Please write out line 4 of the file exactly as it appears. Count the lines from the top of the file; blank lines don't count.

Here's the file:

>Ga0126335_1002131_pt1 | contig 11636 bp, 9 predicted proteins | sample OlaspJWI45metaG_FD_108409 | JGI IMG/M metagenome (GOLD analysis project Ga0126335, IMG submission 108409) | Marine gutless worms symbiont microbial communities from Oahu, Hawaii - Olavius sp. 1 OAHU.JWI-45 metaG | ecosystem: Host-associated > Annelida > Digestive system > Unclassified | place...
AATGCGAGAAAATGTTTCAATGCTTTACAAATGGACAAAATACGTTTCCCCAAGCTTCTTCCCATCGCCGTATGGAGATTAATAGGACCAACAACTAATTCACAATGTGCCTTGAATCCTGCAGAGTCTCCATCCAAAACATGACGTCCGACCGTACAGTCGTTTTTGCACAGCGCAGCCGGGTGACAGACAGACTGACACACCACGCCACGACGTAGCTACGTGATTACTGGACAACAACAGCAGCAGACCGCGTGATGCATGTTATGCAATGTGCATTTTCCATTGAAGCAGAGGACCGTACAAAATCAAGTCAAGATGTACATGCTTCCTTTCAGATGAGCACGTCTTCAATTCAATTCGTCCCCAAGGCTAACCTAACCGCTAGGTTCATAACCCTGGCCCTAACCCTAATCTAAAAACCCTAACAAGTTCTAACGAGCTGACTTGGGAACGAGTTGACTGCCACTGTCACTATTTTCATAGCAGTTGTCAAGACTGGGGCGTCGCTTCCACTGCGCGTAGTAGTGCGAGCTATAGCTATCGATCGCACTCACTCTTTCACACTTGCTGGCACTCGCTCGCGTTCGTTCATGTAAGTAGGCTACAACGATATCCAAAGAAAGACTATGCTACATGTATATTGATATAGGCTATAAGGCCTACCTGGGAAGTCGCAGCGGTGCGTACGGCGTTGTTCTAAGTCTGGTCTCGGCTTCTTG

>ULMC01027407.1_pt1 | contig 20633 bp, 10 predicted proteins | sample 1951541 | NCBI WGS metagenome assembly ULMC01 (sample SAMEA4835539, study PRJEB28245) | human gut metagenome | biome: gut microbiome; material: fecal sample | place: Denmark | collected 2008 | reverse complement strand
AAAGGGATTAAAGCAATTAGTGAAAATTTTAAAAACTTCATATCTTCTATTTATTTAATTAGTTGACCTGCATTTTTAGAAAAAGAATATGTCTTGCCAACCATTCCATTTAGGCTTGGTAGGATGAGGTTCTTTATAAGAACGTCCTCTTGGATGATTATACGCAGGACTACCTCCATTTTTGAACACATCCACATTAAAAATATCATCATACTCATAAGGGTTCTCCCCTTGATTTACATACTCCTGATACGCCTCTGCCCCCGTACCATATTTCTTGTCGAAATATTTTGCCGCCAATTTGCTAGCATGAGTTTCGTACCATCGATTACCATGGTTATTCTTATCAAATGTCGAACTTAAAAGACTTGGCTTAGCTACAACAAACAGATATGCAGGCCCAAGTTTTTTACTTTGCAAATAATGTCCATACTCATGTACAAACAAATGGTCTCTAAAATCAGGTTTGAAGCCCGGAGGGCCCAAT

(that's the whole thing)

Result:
AAAGGGATTAAAGCAATTAGTGAAAATTTTAAAAACTTCATATCTTCTATTTATTTAATTAGTTGACCTGCATTTTTAGAAAAAGAATATGTCTTGCCAACCATTCCATTTAGGCTTGGTAGGATGAGGTTCTTTATAAGAACGTCCTCTTGGATGATTATACGCAGGACTACCTCCATTTTTGAACACATCCACATTAAAAATATCATCATACTCATAAGGGTTCTCCCCTTGATTTACATACTCCTGATACGCCTCTGCCCCCGTACCATATTTCTTGTCGAAATATTTTGCCGCCAATTTGCTAGCATGAGTTTCGTACCATCGATTACCATGGTTATTCTTATCAAATGTCGAACTTAAAAGACTTGGCTTAGCTACAACAAACAGATATGCAGGCCCAAGTTTTTTACTTTGCAAATAATGTCCATACTCATGTACAAACAAATGGTCTCTAAAATCAGGTTTGAAGCCCGGAGGGCCCAAT